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July 17, 2024

The Port Chicago incident occurred in 1944 when Black Navy ammunition handlers were killed in a violent explosion at the California base.

A Budget a Hawk Can Love

POSTED: March 20, 2017, 7:00 am

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President Trump has followed-up on a campaign promise and proposed a significant increase in military spending in the FY ’18 budget by $52 billion. The $632 billion-dollar request represents a 9% increase in discretionary spending over the FY ’17 budget. At the same time, Trump is calling for cuts in a number of programs that address critical human needs or serve as value-added services that enhance the quality of life in communities.

For some time now discretionary spending earmarked for our nation’s military, that which Congress can dictate, has represented over 50% of such spending in the federal budget. It is the one area of the budget that presidents are hesitant to cut for fear of being painted as ‘weak’ on defense. The political consequences of making military spending sacrosanct is the inability of the government to meet other pressing human needs. Unlike expenditures in other areas, military spending requires huge investments that tally in the billions of dollars. And those investments are not an exact science as often dollars are allocated for programs or weapon systems, or deployments that are not successful. Still, there is rarely a walk back from the Department of Defense (DoD). For the FY ’18 budget, it appears the federal checkbook is wide open.

Defense spending presents many complications for the American public. First, it implies an endorsement of force as the ultimate option for our nation’s relationship with countries with which the United States is in conflict. Second, the bounty of jobs produced by military spending allows members of Congress to hide behind the cover of the economic benefits derived by local communities in their districts. The public in areas populated by defense contractors then see these jobs as critical to their personal financial security. Then there is the matter of the political contributions of defense contractors, some of the most significant of all political action committee donations, and how they dictate the behavior of lawmakers. With cash flowing into the coffers of elected officials under the dome, this seemingly incestuous relationship leads to a mountain of money flowing through the federal budget for which citizens have little way to hold Congress accountable.

In the coming weeks hearings on the executive budget request for the Department of Defense will be held in Congress before the appropriate committees in the House and Senate. Various representatives from DoD will provide testimony and face questioning from committee members. Some of these hearings will likely be broadcast live over C-SPAN. During this period the public can express their concerns to committee members, as well as legislators who represent areas where the defense industry is prominent. Citizens can also communicate with their elected representatives and voice their opinions on the president’s budget.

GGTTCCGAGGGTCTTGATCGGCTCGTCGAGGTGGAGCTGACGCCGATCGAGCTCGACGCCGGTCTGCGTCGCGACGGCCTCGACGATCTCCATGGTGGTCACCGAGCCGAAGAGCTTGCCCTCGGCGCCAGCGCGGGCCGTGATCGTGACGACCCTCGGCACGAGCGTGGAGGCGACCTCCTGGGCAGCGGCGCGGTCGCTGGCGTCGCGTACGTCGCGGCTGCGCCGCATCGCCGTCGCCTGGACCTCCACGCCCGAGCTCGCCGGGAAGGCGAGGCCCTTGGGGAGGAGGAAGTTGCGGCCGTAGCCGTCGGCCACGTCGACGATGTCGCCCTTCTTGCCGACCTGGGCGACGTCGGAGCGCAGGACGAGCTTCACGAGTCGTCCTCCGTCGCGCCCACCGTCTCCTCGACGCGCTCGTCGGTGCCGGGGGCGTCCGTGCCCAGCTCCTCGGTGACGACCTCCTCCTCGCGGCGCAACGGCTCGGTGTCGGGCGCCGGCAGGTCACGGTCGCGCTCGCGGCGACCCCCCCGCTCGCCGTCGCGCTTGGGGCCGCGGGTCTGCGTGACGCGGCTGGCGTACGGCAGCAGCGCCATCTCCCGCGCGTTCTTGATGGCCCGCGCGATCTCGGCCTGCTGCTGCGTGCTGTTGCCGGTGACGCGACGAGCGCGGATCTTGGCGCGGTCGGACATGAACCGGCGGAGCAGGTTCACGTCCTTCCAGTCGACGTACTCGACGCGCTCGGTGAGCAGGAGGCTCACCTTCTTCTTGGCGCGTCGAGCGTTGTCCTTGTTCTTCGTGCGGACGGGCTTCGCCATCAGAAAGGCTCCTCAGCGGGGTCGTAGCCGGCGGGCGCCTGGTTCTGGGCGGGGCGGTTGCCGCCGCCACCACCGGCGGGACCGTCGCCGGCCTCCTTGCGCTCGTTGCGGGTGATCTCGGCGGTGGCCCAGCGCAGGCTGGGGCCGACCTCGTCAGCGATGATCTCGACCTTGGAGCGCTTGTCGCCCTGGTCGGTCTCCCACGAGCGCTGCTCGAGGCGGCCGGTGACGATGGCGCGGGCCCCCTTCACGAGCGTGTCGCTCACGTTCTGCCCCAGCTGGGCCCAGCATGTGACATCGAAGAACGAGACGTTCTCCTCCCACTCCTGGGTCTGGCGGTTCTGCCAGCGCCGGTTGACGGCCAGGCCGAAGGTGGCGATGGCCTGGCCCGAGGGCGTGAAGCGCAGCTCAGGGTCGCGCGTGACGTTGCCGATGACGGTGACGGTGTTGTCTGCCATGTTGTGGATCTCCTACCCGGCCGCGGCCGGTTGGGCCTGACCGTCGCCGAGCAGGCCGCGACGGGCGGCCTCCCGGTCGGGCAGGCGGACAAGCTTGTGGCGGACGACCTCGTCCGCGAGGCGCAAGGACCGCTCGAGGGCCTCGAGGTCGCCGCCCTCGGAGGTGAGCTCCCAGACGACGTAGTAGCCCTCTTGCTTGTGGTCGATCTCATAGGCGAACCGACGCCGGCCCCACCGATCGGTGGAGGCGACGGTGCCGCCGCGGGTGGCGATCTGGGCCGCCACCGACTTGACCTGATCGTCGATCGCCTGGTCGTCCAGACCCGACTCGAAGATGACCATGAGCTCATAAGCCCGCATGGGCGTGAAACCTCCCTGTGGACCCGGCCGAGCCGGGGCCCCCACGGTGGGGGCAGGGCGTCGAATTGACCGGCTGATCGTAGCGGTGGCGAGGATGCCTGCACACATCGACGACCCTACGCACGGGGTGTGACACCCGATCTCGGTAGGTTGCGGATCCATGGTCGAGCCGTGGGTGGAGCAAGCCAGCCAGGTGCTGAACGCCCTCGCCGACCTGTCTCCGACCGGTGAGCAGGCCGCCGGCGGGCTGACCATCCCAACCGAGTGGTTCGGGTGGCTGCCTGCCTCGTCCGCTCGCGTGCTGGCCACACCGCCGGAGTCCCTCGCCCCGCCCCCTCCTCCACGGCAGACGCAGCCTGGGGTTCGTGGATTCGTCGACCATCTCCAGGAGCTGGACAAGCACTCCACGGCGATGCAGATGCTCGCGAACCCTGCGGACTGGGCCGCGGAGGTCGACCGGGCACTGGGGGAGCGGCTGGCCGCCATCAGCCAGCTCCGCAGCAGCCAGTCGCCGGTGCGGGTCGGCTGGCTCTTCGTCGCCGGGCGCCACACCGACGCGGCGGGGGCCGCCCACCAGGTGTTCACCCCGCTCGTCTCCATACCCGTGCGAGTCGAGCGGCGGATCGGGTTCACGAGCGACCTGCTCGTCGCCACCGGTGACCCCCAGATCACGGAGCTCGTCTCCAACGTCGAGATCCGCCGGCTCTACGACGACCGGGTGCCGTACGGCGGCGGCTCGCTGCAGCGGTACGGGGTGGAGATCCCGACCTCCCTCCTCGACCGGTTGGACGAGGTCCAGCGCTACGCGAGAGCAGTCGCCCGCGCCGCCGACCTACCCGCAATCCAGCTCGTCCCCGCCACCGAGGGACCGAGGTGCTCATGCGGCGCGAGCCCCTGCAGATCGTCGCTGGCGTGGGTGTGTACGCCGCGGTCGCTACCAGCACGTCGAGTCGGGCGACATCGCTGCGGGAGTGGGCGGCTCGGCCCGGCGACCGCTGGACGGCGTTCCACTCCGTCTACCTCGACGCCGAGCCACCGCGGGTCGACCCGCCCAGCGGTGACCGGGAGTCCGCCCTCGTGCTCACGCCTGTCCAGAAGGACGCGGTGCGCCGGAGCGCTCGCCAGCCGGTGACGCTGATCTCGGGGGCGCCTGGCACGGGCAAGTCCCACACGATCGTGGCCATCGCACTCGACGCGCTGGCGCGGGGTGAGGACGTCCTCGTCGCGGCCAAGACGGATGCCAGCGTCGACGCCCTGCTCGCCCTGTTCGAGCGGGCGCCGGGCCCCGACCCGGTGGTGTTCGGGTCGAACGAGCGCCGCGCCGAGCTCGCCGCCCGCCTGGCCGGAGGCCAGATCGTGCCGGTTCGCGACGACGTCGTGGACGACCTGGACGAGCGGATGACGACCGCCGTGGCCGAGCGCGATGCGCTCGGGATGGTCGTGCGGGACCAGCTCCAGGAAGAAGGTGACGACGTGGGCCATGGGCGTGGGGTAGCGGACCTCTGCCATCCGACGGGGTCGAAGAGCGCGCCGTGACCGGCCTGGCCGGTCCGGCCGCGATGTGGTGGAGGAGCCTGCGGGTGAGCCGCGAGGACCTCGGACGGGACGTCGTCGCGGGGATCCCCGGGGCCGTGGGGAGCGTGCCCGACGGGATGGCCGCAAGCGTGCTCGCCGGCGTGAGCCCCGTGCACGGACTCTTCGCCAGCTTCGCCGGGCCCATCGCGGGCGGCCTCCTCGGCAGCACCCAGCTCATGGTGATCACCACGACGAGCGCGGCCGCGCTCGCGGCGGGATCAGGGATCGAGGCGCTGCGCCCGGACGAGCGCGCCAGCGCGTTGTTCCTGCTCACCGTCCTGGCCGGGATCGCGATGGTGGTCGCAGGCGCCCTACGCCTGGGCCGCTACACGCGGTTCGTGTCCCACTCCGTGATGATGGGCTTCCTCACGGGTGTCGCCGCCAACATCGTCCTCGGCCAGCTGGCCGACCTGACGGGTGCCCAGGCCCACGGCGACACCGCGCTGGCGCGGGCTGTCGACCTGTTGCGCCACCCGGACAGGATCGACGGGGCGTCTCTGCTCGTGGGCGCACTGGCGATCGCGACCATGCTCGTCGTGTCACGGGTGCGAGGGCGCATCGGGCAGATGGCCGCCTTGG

What are we buying?

The public rarely sees what their tax dollars are buying because the military is generally an off-screen operation except in times of international conflict or war. The occasional glimpse of military hardware does not allow citizens to fully comprehend the scope of military purchasing. Nor is the public privy to the accounting of DoD purchasing and audit data that reveals waste in purchasing or investments that failed to live up to expectations. We provide just a sample of what the Defense Department budget facilitates in military expenditures in two branches of the military, the Air Force and Navy. The figures were obtained from the official Air Force and Navy websites.

Air Force

A-10 Thunderbolt II
Cost per Unit: $18.8 million
Contractor: Fairchild Republic Company

B-2 Spirit (nuclear, stealth bomber)
Cost per unit: $1.157 Billion
Contractor: Northrup Gunman Corp.
Subcontractors: Boeing Military Airplanes Corp.
Hughes Radar Systems Group
General Electric Aircraft Engine Corp.
Vought Aircraft Industries

F-22 Raptor
Cost per unit: $143 million (183 units)
Contractor: Boeing, Lockheed Martin

MQ-9 Reaper (drone)
Cost per unit: $64.2 million (93 units)
Contractor: General Atomics Aeronautical Systems, Inc.

F-16 Falcon

Cost per unit: $14.6 million (1,017 units)
Contractor: Lockheed Martin

Cost per unit: $210 million
Contractor: Lockheed Martin

CV-22 Osprey
Cost per unit: $90 million (46 units in service)
Contractors: Bell Helicopter Textron, Inc.
Boeing Company


USS Michigan

Ohio Class Submarine
Cost per unit: $2 Billion (18 units)
Contractor: General Dynamics Electric Boat

USS Asheville

Los Angeles Class Submarine
Cost per unit: $900 million (36 units)
Contractor: Newport News Shipbuilding
General Dynamics Electric Boat

USS Virginia

Virginia Class Submarine
Cost per unit: $2.688 billion (13 units active of 48 planned)
Contractor: Newport News Shipbuilding
General Dynamics Electric Boat

Photo Credits: United States Navy, United States Air Force

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